Word Made Flesh

SJF • Christmas 1 2009 • Tobias Stanislas Haller BSG
And the Word became flesh and lived among us.+

Merry Christmas! I say that because Christmas is not a single day — Christmas is that twelve-day-long season of the church year in which we are particularly reminded of a great invasion that took place long ago — when in fulfillment of the prophecies of old, God came to be with us as one of us, our Lord Emmanuel.

During the few years of his ministry recorded in the Gospels, Jesus taught and preached about why he came to us. He also told parables about himself as God’s emissary, God’s anointed one, the Messiah, God’s Son, sent from his Father’s throne on a mission to the world God loved so much. He told the parable about the king who sent his son to deal with those disreputable vineyard tenants, for example — a very pointed parable aimed in the direction of religious leaders who had turned the temple into a den of thieves. He told of the master of the household who came to check up on what the various servants were doing, especially in regard to how they treated each other — and that’s a very pointed parable that is a lesson to all of us! So it is that Jesus himself began a tradition of telling about his own mission among us through parables.

Last week, Brother James and I saw the new James Cameron film, Avatar. As you know from the news reports we were not the only people who went to the movies last weekend! The film has very nearly made up its very high price tag within the first weeks of its release. I promise that this sermon will contain no spoilers, for those who yet to see the film — I’ll stick to what has already been shown in the trailers and previews, which have been hard to avoid if you’ve wandered within five feet of a television during the last month or so.

The reason I think of this film at Christmas time is not only due to its having been released to coincide with Christmas — strange timing for what is really a summer blockbuster after all! It is because this film also deals with the theme of incarnation — and of what incarnation is for: sacrifice and justice and deliverance and healing. While it is far from matching up with Christian theology point by point, that film does capture the essence of a very vital and central element of the Christian faith — that God became one of us, and saved us.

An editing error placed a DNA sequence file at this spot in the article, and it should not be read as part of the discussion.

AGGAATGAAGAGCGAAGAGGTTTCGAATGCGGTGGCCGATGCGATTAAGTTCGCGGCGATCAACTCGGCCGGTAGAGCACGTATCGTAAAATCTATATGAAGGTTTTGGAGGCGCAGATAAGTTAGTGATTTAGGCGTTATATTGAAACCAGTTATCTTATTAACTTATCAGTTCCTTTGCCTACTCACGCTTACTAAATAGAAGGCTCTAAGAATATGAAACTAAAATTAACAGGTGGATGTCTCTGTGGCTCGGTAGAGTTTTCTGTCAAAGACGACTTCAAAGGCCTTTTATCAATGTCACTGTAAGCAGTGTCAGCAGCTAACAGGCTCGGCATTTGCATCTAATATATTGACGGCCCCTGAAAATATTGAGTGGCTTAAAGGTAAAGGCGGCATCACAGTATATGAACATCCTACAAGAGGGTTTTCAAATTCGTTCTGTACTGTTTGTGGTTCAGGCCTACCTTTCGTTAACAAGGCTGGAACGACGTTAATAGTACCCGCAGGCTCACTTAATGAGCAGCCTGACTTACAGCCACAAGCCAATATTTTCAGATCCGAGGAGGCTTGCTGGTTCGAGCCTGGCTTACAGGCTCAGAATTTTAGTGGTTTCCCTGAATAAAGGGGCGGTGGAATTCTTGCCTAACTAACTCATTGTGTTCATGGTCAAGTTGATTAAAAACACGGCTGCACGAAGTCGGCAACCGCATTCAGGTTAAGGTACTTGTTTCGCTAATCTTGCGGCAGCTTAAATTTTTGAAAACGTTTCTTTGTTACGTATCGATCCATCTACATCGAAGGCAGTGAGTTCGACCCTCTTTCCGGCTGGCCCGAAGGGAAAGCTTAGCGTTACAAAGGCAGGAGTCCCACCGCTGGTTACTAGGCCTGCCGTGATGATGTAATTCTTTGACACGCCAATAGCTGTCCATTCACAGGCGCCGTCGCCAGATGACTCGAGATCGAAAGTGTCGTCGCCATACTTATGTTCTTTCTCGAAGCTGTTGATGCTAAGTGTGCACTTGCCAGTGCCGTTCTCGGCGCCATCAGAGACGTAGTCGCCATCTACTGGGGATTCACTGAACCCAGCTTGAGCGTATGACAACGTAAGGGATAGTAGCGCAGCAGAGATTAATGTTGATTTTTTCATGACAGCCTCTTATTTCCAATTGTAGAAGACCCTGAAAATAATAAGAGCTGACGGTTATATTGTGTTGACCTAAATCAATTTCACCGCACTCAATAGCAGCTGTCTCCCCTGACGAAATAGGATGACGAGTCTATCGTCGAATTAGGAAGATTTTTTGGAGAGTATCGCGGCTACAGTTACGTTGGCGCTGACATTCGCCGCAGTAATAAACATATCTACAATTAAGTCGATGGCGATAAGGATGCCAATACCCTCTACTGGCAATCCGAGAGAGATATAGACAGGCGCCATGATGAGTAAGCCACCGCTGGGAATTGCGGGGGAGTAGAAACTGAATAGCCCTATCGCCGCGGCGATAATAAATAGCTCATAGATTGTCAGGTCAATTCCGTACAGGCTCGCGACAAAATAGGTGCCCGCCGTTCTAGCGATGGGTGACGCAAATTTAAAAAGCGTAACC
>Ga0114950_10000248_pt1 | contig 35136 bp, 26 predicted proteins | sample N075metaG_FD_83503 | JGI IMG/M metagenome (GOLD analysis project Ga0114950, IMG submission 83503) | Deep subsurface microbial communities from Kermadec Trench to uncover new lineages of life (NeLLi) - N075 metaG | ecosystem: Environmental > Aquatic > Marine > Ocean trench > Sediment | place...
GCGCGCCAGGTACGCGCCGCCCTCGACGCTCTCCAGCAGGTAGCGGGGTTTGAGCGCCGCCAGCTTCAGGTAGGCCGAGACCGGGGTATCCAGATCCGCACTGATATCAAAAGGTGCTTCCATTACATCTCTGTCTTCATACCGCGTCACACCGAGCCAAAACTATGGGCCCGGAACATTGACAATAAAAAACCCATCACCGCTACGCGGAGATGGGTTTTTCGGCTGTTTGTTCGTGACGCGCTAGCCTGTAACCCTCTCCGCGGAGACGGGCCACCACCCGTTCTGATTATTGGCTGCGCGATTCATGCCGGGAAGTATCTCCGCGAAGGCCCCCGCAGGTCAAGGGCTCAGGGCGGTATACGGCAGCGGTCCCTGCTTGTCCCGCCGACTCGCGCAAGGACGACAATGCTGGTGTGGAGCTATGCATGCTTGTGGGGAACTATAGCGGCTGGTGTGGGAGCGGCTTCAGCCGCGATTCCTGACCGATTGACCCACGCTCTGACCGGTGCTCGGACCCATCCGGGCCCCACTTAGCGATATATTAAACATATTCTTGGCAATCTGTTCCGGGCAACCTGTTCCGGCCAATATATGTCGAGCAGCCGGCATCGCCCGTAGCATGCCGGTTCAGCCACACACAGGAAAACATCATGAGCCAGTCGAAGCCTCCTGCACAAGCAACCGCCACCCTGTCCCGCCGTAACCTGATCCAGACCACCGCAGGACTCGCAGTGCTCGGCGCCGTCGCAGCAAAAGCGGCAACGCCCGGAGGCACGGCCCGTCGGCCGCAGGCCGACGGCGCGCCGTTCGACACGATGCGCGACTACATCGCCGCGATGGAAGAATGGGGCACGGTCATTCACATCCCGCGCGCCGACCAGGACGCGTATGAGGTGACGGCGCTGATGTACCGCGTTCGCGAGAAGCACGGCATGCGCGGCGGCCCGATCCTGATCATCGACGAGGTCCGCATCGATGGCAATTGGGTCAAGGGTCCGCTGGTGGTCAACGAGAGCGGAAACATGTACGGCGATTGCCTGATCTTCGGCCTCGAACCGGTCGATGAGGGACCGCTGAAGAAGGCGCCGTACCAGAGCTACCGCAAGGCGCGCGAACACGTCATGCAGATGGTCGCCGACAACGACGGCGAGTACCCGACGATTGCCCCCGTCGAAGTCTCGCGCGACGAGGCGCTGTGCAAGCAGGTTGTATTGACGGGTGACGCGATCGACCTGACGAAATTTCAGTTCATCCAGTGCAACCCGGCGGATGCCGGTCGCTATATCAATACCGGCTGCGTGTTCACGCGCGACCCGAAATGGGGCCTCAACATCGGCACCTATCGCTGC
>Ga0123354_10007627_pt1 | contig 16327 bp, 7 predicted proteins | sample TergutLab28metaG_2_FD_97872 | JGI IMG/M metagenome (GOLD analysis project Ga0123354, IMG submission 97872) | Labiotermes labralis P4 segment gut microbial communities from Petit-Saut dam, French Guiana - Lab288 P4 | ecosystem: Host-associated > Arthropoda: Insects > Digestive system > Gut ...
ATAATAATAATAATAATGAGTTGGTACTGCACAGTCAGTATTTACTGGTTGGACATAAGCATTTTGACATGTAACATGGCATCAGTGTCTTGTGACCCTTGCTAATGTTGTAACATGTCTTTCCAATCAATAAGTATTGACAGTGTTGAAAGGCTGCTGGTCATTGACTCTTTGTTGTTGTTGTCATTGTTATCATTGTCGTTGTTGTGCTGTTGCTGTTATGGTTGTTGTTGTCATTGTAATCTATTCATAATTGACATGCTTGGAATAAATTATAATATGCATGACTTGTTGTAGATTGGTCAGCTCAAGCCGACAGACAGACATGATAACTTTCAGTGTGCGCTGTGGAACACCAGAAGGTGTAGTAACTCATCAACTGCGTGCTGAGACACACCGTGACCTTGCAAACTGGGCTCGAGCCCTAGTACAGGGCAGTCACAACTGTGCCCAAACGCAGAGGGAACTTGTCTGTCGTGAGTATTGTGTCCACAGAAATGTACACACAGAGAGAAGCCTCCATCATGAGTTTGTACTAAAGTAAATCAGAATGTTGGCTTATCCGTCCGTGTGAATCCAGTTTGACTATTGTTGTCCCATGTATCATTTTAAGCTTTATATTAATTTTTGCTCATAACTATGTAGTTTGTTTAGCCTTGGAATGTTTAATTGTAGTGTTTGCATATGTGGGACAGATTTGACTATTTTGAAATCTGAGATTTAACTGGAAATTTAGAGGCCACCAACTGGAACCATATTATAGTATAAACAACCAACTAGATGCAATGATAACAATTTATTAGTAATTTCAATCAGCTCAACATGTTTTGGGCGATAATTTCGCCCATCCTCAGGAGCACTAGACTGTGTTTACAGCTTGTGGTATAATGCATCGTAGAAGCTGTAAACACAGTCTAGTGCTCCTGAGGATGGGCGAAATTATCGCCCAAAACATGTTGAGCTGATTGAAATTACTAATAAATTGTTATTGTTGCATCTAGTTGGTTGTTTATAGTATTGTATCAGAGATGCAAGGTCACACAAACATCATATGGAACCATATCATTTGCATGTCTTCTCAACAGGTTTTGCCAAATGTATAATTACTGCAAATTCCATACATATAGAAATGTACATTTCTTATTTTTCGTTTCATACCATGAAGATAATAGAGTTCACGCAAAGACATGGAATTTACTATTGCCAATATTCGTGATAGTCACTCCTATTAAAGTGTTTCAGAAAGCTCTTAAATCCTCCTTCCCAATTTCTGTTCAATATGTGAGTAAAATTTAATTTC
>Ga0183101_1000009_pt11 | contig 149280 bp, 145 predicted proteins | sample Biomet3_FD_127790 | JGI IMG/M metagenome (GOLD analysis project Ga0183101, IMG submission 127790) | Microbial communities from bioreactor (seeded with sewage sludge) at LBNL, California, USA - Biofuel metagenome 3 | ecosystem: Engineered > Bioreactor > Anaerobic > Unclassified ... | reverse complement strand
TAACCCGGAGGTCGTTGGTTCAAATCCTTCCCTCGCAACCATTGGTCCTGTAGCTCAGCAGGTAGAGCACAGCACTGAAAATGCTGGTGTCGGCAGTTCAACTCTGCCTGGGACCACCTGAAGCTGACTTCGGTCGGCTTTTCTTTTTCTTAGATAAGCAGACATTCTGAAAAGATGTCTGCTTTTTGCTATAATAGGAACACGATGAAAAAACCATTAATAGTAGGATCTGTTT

As the evangelist John put it, “The Word became flesh and lived among us, and we have seen his glory, the glory as of a father’s only son, full of grace and truth.” And as he would continue in a later chapter, the Son of God came into the world, “not to condemn the world, but that the world might be saved through him.”

So it is that the hero of the film, Jake Sully, is given a fleshy body like those of the people whose world he is going to inhabit. A body ten feet tall, with yellow eyes, and a long tail like a cat! It is also a body “not born of blood or of the will of the flesh,” though clearly at the devising and the will of man — the scientists grow the body for Jake in a giant test tube. More importantly for the theme of the film, Jake rejects and is rejected by “his own people” — us human beings — or at least the commercial exploiters of the peaceful planet and the military force set on displacing or eliminating the indigenous population.

I’ll let the comparison rest at that — both so as not to give away any more of the film, but also not to press my luck by drawing the analogy any closer than it already is. As with the parables themselves, it is a mistake to try to interpret most of them allegorically — that is, point by point — rather than drawing one major lesson from each of them.